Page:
Ever bought shoes, stockings, or maybe lingerie and asked for a “skin tone or neutral” color?
You probably have. And you were probably handed over a sandy, fair, peachy “white” option. And as you were handed over that option, you took it without blinking.
Fast forwarding to 2019 Tru Color Bandage came through with the first ever real skin colored bandages. Thanks to Apollon, a 45-year-old social justice researcher, he realized that for the first time in his life a skin-toned, flesh-colored band aid actually represented his color. He tweets this message alongside a picture of his band aid clad finger: “It’s taken me 45 trips around the sun, but for the first time in my life I know what it feels like to have a “band-aid” in my own skin tone. You can barely even spot it in the first image. For real I’m holding back tears.”
For hundreds of years, society has run on the white discourse. Everything natural, instinctive and representative of the human body was white. The world was conditioned into believing that being flesh-toned meant being the color of the white man, until Rihanna knocked down the dominant ideology with Fenty Beauty’s 40+ shades of foundation and concealer, becoming the first brand to ever cater to the rich African skin.
With mixed race births and pools of genetics merging to create people with their own beautiful pigment, and cultural/ethnic consciousness all around, why did it take so long to refine what “skin-tone” meant? The universal flesh-toned bandage isn’t the pasty strip of peach and pink anymore – it’s any color that looks like the skin of its wearer.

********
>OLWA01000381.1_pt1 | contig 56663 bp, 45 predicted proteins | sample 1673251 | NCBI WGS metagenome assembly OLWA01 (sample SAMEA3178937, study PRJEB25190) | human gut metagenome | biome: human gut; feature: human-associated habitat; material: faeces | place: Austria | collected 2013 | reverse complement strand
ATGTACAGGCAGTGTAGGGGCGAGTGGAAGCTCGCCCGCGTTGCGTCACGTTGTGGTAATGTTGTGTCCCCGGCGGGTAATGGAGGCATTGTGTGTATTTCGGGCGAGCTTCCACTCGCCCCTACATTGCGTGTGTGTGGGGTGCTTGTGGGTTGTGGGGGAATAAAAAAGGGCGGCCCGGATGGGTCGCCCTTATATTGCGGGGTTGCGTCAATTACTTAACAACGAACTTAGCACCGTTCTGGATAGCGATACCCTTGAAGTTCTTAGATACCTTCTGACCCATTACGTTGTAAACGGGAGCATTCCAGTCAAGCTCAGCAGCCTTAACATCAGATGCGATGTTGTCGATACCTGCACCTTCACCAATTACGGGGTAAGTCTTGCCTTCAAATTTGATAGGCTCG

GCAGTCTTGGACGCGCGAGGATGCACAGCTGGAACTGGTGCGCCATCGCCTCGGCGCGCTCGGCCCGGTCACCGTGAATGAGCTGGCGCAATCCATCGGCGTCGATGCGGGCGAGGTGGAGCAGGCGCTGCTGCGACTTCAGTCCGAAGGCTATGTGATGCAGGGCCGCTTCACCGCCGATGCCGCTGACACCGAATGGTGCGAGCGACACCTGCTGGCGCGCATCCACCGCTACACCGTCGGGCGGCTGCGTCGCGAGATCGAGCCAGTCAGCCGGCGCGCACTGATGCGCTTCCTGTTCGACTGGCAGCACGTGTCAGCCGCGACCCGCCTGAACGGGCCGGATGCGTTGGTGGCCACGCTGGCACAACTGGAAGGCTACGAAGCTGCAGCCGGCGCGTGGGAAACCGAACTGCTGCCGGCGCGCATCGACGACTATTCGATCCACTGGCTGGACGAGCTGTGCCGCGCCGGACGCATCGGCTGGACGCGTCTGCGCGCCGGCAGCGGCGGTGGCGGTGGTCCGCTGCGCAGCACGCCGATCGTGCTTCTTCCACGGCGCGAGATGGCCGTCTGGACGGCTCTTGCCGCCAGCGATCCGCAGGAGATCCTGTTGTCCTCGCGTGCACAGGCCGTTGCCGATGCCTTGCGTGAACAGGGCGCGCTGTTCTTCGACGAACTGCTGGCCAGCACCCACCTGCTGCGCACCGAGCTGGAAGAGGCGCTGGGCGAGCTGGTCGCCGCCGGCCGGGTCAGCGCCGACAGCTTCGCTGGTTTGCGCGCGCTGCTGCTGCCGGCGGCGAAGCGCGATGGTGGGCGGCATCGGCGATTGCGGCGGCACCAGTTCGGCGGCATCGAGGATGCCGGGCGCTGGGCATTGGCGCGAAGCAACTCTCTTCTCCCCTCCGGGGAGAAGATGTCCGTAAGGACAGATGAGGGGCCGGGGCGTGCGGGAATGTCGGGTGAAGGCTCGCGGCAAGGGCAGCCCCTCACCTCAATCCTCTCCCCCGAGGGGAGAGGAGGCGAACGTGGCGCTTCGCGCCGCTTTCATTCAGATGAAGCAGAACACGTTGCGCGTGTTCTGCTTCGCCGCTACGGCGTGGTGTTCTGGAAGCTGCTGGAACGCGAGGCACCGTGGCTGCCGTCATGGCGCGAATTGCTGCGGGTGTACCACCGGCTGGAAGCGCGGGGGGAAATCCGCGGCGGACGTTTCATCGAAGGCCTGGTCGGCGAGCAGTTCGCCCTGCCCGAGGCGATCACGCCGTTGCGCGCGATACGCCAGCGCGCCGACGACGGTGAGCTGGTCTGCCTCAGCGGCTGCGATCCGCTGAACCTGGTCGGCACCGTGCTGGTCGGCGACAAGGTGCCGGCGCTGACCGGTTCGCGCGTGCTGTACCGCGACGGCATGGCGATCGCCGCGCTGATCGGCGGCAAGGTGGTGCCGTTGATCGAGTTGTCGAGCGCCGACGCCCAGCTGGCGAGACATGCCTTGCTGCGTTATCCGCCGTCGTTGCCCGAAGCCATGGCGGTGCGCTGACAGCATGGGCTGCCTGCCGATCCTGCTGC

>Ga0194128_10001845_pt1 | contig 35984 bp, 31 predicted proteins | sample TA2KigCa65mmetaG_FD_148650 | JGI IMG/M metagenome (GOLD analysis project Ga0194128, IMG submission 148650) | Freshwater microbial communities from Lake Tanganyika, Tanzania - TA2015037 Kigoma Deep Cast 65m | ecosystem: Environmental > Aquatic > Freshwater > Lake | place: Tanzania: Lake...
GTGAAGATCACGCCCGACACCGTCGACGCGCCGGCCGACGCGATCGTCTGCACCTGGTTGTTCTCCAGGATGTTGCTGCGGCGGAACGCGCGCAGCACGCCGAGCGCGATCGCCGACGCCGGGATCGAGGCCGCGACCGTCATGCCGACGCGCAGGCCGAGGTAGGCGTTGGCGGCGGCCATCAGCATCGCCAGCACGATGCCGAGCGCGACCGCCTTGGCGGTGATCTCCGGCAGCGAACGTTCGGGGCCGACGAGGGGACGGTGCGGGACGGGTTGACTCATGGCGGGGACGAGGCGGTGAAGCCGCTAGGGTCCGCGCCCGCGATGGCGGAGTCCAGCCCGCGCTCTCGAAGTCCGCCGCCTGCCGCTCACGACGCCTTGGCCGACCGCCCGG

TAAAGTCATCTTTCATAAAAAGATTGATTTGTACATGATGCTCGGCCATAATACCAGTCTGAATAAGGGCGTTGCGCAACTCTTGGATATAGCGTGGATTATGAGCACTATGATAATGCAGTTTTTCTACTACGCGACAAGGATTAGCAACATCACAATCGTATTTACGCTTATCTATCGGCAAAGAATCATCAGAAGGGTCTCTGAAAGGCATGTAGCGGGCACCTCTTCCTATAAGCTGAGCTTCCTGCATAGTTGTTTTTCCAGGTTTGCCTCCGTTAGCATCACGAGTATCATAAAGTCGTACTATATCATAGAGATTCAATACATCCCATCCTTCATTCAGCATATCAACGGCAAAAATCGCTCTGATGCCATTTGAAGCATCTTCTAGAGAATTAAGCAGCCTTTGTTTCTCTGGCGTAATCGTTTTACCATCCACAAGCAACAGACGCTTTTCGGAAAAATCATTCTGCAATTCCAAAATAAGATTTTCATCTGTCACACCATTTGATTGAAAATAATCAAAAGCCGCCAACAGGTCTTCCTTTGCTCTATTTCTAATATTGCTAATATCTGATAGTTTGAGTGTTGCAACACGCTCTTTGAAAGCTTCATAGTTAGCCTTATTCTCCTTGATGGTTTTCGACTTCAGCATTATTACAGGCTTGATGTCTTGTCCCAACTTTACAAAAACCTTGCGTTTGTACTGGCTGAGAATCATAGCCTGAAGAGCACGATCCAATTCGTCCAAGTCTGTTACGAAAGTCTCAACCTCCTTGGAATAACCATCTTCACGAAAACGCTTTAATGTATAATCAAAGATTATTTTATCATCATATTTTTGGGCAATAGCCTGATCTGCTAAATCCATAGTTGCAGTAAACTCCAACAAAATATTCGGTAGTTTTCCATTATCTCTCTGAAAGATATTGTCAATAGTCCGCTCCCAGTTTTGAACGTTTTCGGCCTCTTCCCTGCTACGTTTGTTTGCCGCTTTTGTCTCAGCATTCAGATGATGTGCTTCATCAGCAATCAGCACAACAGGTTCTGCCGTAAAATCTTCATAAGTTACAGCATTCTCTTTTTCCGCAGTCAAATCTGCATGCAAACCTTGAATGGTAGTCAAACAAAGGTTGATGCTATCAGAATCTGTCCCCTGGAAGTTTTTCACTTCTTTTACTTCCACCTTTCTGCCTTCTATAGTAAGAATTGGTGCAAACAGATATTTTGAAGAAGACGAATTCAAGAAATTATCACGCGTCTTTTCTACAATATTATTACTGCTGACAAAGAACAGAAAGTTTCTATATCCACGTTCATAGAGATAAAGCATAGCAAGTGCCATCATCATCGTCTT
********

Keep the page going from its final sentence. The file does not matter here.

Even in 2019, under-representation of people of color exists, although more subtly. Just like it took the world years to break apart and excavate what skin tone means, it has left a few of us wondering whether we’re missing out on more.
Thanks to representation crusaders, we’re finally beginning to pick up the cues. Maybe, this time change is coming, slowly and steadily, and is here to stay. Perhaps the racial consciousness will begin to challenge appropriation, the normative values and the white-wash conditioning to spark a conversation about color.
It’s amazing how a small band aid can jolt us out of our stupor.